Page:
While River North, LoDo and the Beermuda Triangle may boast the city's thickest concentrations of small craft breweries, the Sunnyside neighborhood in north Denver is slowly building a beer scene of its own -- one that could make it a new destination for craft-beer drinkers over the next year.
Factotum Brewhouse recently revealed that it plans to open later this year or early next year in a former auto-body shop-turned-photography studio at 3845 Lipan Street. The location is just yards away from Diebolt Brewing, which opened thirteen months ago at 3855 Mariposa Street.
Construction has begun on the interior of the brewery.
That situation made Diebolt owner Jack Diebolt a little nervous at first, but he figures it will be good for the neighborhood in the long run. "I might be able to hit them with a baseball if I tried and I'm not that great of a baseball player," he says of Factotum. "But Sunnyside isn't really on the map, so with both of us, I think it will be a boon to the neighborhood."
Brother-sister owners Chris and Laura Bruns had originally planned to open Factotum at 4735 Lipan Street, but lost that space after a fire-code problem.
"Regarding the proximity, we were initially concerned about stepping on toes with Diebolt, but hoped that the development of the whole 38th Avenue corridor and the fact that Denver Beer Co and Mountain Monk...are moving into Sunnyside would ease that," says Laura Bruns in an e-mail, adding that the location was their dream space in terms of size.
And since Factotum's mission is different from that of most breweries, Bruns says she hopes the two won't overlap. Factotum's goal is to help homebrewers of all skill levels by letting them brew their beers on Factotum's system, and with Chris Bruns's help. In return, the brewery will serve their beers on tap and solicit customer feedback.
"When we saw our current space after months and months of searching, we knew we had to pounce on it," Chris says. "If it were ten miles from the nearest brewery or directly next door, we'd be fools not to take it.
"I've never known proximity to be a deciding factor in a brewery's failure but I have known it to ensure success," he adds. "All those breweries in River North, for example, are making a killing not only on their own merit but on the fact that beer geeks make a day of hitting three or four of them in a row because they are so close to each other. We think it'll be the same for Diebolt and ourselves -- both taprooms will enjoy increased traffic."
A half mile away, Denver Beer Co cranked up its own Sunnyside spot last August. Although the 11,000-square-foot warehouse, at 4455 Jason Street, serves primarily as a production facility and packaging plant, there is a small taproom that keeps regular hours Thursday through Sunday.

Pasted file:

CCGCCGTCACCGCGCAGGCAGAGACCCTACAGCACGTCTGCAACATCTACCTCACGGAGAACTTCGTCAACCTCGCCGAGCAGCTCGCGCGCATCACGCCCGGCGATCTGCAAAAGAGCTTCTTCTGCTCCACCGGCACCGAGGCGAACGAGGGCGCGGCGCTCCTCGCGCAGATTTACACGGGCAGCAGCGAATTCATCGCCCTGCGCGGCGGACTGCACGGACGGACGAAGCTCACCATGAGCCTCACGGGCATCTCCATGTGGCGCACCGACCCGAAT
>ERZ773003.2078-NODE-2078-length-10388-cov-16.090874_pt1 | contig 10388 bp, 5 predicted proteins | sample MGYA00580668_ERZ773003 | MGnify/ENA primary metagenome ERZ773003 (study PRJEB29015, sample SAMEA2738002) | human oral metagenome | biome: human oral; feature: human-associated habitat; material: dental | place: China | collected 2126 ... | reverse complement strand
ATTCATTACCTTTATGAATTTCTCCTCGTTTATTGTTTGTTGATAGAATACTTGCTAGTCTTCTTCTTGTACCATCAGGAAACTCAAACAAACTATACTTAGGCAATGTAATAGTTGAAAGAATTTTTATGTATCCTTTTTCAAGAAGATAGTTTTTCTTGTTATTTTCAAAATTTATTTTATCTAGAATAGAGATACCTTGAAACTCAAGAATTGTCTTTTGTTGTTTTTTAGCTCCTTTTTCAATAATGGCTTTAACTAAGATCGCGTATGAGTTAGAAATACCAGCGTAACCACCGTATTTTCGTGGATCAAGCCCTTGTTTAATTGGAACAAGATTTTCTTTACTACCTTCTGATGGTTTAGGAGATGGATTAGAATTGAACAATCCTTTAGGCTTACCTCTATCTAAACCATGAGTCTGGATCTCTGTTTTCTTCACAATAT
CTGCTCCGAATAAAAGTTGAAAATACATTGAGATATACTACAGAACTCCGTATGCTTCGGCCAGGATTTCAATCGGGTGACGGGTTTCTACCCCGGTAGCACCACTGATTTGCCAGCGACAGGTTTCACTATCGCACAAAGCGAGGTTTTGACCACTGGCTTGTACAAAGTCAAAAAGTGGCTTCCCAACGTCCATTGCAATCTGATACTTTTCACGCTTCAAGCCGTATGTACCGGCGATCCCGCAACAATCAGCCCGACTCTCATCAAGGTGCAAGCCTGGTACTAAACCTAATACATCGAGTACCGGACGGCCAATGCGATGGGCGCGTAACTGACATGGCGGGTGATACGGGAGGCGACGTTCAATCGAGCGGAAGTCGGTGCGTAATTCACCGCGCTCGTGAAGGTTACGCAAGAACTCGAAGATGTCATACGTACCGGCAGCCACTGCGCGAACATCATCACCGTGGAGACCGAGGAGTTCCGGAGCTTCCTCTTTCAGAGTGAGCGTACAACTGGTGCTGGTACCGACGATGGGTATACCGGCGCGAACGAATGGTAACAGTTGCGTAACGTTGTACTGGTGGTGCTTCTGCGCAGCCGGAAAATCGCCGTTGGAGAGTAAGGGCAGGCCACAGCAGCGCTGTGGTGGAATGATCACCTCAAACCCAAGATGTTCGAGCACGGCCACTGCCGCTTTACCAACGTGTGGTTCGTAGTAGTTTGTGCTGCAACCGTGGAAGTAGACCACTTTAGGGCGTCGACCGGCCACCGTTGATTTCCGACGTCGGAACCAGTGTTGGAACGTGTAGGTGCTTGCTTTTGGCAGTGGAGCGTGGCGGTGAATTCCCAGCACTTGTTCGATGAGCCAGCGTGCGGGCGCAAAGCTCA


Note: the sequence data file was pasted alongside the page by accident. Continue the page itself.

Crooked Stave Artisan Beer Project, meanwhile, first opened for business in Denver in an office park at 1441 West 46th Avenue in September 2012. It closed that location, known as the Barrel Cellar, to the public (for the most part) a year later, however, after opening a glitzy new taproom and brewery inside the Source market in RiNo.
Since the brewery's focus is on fermenting wild and sour ales in wooden barrels, owner Chad Yakobson brews his beer elsewhere before transporting the unfermented beer (called wort) to his own facility. Although he'd planned to start brewing his own beer at the Source earlier this year, that hasn't happened yet.
In September, Yakobson said he "has major plans" for the old Barrel Cellar, "which will be announced in the coming months. The changes will allow for more efficiency in production, an increase in experimentation with ingredients and blending of barrels."
Although Yakobson tells Westword he isn't ready yet to comment on the specifics, that could mean an expanded presence for the Barrel Cellar, either in terms of hours or size or brewery operations.
And finally, a fifth brewery, called Mountain Monk, said on its Facebook page in June that it planned to lease a 2,500-square-foot space at 4860 Pecos Street. Mountain Monk hasn't followed up that Facebook post yet, however, and one of the owners didn't return an email seeking comment.
Diebolt believes the new breweries -- and any others in the works -- will help bring some publicity both to his business and to the neighborhood as a whole. As a result, he thinks people will plan to spend the day there.
"Sunnyside deserves it," he says. "It's a beautiful area with amazing architecture and there's a vibrant young professional thing going on, mixed with neighbors who have been here their entire life."
"We hope to be able to work with the other breweries in the area, as well as all of the new restaurants that are popping up to help make Sunnyside a destination neighborhood for an afternoon or evening, much like Tennyson street or South Broadway," Laura Bruns adds. "We've already started building some of those relationships. It is our belief that as a collective whole, we can make each of our businesses better."
When it opens, Factotum will have a seven-barrel brewhouse which homebrewers will be able to use for a fee of $395. There is also a large space outdoors where the Brunses hope to build a beer garden.
To help it get off the ground, Factotum is selling memberships to its Local 303 beer club, which offers benefits like one pint of free beer every day for a year; members-only beercation opportunities; special classes; shwag and other discounts, including on the cost of using the brewing system.
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